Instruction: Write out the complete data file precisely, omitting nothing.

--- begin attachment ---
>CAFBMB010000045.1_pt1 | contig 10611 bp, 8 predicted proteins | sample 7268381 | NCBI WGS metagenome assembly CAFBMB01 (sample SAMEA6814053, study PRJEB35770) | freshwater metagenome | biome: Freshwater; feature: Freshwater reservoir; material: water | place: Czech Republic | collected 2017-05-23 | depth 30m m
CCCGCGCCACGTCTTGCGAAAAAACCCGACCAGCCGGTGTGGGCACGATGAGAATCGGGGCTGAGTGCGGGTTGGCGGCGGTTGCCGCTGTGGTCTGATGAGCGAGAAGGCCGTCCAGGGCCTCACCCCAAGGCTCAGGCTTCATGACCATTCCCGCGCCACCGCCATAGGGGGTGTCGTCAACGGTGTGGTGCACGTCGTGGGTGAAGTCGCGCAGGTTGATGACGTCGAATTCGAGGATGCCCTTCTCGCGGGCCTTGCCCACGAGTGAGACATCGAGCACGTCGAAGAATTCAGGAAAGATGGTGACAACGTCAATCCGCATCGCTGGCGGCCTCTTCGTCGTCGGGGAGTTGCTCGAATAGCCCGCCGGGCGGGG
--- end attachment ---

>CAFBMB010000045.1_pt1 | contig 10611 bp, 8 predicted proteins | sample 7268381 | NCBI WGS metagenome assembly CAFBMB01 (sample SAMEA6814053, study PRJEB35770) | freshwater metagenome | biome: Freshwater; feature: Freshwater reservoir; material: water | place: Czech Republic | collected 2017-05-23 | depth 30m m
CCCGCGCCACGTCTTGCGAAAAAACCCGACCAGCCGGTGTGGGCACGATGAGAATCGGGGCTGAGTGCGGGTTGGCGGCGGTTGCCGCTGTGGTCTGATGAGCGAGAAGGCCGTCCAGGGCCTCACCCCAAGGCTCAGGCTTCATGACCATTCCCGCGCCACCGCCATAGGGGGTGTCGTCAACGGTGTGGTGCACGTCGTGGGTGAAGTCGCGCAGGTTGATGACGTCGAATTCGAGGATGCCCTTCTCGCGGGCCTTGCCCACGAGTGAGACATCGAGCACGTCGAAGAATTCAGGAAAGATGGTGACAACGTCAATCCGCATCGCTGGCGGCCTCTTCGTCGTCGGGGAGTTGCTCGAATAGCCCGCCGGGCGGGG